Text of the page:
WHY BILINGUALS ARE SMARTER. Read this amazing article from Sunday’s NY Times… “SPEAKING two languages rather than just one has obvious practical benefits in an increasingly globalized world. But in recent years, scientists have begun to show that the advantages of bilingualism are even more fundamental than being able to converse with a wider range of people. Being bilingual, it turns out, makes you smarter. It can have a profound effect on your brain, improving cognitive skills not related to language and even shielding against dementia in old age”.

PATTON’S PROGRAM. Gary talks again about how citizens should be making land use decisions…he says, “Step one for those who want to be engaged in the decision-making process is to “get organized.” Step two is to “get the facts.” The third step seems obvious: “make a plan.” If you and your group want to accomplish a public policy objective, you will need to have a plan for how to do that. You’ll need to know the facts about the issue, and understand the legalities, too. Democratic decision-making is a “legal” process. It’s all about following the law and making the law. It wouldn’t hurt to get a lawyer involved!”. Read every day’s broadcast scripts here. (Gary Patton is “Of Counsel” to the Santa Cruz law firm of Wittwer & Parkin, which specializes in land use and environmental law. The opinions expressed are Mr. Patton’s. Gary has his own website, “Two Worlds / 365″www.gapatton.net)

LIGHTHOUSE ALL STARS, 1958. Not New Orleans but West Coast Jazz. Here’s Shorty Rogers, Victor Feldman, Bud Shank, Bob Cooper, Howard Rumsey, Frank Rosolino giving us the coolest version of any jazz form.

THRIVE FILM AND CRITIQUES. Eric Johnston in last week’s Santa Cruz Weekly wrote an excellent critique of that nutso film Thrive. Eric takes on the Thrive delivers a dark and dishonest version of the real world and espouses a blend of paranoid conspiracy theories and right-libertarian propaganda. Aliens, and UFO’s, conspiracies, Reptilians, Jews in control of the world, the John Birch Society, Illuminati, and that Barack Obama is an alien!!!

Nope, I didn’t see it. And I probably won’t go to any other film that focuses on Pyramid Power, an International Jewish conspiracy headed by the Rothschild’s, Tesla’s free energy as a cure, Foster Gambles prediction that if there were no governments that private security forces would keep things peaceful, supporting Ron Paul’s Libertarian beliefs, and all those new age cures. Read another critique here…

PAUL ELERICK SENDS PHOTOS. We haven’t heard a word from Paul in weeks, but he did send this link to some absolutely wonderful and collectible WW2 photos.

The messages that came with the photos… “Pictures worth seeing. Excellent quality, but be patient, it can take awhile to load. Enjoy! Back in the Days of Real Photography, Fine Cameras and Great Film…4 x 5 inch film & a great lens equals these 69 year old photos. These photos are great! Not only the historical value but in quality too.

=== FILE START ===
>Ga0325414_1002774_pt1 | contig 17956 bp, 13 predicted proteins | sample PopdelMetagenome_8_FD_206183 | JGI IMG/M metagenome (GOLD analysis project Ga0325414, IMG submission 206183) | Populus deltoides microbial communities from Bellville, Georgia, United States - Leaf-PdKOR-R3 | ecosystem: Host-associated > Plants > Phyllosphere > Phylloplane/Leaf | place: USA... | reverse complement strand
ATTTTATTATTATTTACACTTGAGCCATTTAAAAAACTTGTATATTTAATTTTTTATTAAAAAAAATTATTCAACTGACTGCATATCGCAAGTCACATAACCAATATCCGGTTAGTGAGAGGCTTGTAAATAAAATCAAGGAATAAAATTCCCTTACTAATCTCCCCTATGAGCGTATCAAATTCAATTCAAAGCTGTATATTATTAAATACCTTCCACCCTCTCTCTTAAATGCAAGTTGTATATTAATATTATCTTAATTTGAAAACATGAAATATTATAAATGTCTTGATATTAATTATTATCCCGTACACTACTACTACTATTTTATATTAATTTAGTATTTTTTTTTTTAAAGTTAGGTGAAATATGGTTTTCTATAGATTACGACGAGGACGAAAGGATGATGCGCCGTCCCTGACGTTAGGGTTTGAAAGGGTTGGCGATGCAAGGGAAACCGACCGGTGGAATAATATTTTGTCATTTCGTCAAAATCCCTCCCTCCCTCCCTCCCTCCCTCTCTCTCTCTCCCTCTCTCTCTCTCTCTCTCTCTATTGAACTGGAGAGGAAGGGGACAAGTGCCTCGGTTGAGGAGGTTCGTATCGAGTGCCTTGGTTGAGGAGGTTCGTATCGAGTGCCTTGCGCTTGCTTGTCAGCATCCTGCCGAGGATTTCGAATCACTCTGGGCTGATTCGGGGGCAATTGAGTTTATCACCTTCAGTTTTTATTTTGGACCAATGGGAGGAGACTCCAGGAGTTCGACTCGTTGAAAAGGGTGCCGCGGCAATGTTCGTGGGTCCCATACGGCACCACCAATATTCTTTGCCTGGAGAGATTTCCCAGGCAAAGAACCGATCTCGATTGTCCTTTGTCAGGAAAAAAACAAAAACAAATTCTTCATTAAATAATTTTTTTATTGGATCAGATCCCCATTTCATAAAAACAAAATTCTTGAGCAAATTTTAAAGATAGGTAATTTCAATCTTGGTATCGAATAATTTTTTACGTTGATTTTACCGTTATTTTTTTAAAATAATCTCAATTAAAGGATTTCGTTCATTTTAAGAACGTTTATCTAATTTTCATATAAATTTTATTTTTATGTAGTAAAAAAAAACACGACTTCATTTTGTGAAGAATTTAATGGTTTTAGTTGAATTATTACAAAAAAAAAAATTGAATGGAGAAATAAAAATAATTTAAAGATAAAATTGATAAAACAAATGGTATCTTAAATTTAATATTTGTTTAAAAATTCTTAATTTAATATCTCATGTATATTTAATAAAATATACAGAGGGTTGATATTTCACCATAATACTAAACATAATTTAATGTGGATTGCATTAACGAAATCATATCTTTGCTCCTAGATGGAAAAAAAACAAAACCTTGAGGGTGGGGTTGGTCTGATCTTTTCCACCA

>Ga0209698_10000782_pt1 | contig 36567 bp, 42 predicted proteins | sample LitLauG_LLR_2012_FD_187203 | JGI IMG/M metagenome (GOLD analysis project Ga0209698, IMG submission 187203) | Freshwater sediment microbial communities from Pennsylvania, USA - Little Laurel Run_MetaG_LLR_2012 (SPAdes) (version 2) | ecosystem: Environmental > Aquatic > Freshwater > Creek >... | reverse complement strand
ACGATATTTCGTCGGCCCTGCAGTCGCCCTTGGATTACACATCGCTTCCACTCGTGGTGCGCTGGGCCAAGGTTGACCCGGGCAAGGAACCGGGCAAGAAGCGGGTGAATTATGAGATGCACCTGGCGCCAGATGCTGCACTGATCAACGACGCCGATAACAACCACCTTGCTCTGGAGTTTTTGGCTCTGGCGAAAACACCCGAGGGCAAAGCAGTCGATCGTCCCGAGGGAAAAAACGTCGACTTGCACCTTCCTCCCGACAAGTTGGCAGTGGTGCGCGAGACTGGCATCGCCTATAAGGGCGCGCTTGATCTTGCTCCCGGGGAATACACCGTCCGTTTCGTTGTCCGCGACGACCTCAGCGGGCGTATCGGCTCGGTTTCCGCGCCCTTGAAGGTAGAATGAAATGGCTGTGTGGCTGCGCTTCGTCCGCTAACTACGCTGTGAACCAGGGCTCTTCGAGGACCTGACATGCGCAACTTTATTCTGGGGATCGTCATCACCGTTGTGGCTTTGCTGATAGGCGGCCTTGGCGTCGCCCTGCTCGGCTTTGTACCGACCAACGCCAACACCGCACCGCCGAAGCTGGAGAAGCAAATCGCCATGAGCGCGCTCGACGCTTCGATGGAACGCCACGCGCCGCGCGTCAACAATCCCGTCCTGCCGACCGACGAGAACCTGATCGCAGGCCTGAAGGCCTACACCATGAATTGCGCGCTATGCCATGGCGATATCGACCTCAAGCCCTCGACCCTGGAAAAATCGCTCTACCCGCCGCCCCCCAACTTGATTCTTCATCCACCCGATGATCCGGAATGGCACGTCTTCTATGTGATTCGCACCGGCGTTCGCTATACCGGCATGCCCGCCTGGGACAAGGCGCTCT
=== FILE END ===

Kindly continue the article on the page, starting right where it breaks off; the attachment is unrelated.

In 1970 the Department sent me out as an Evidence Technician and the camera was the old 4×5. You know the one with the bellows and you had to slide the photo plates in and out to get your exposures. The quality was outstanding and I would venture a guess that it is still one of the best quality cameras today.

Check them out…

ANCHOR IN ANTARCTICA. Micaela writes, “My life will get a serious shake-up this week. Our supply ship, the RV Laurence M. Gould, arrives later this week with the bulk of the winter crew. When she heads north, so will most of my cohorts from the summer. These crew shifts happen twice per year in late fall (March) and early spring (September), and we call those cruises the Turnover Boats because we “turn over” the station to a fresh set of hands. Since I’m staying a full year, Turnover means moving into a new position on station.

Changing departments carries more weight down here than you might imagine. Our jobs structure our lives on Ice. We work ten hour days, six days per week with the same crew and that naturally affects our social lives after work. Friendly cliques form, with inside jokes that transform into custom patches or themed bingo nights. (You take the good with the bad.) To switch departments after six months isn’t too uncommon, but still causes a stir. My friends in the UT Shop (as we call the Maintenance Department) started teasing me four months ago when I signed the contract. Now that the moment has arrived, they’ve started calling me “traitor” and talking about all the fun they’ll have once I go. Meanwhile, my new gang in Logistics promises an endless supply of cookies. Who to believe?

Identifying folks by their department has a practical application in a place where a relatively large number people are scattered across multiple station, but still constitute a “small world.” How do you differentiate a continent’s worth of Jennifers? Well, you ask if you’re talking about Fuelie Jen who started as a Jano at Pole. (She works in the Fuels Department, but her first contract was at South Pole Station as a Janitor). Last names get lost, but people remember a woman who stunk like diesel and told a funny story about frostbitten wrists. Nicknames help, too: most people know Rex, Eggs and Sandwich better than they know Brian, Dave or Allison.

But I don’t have a nickname and I’m between departments. Luckily, Palmer Station is small enough that this doesn’t matter”.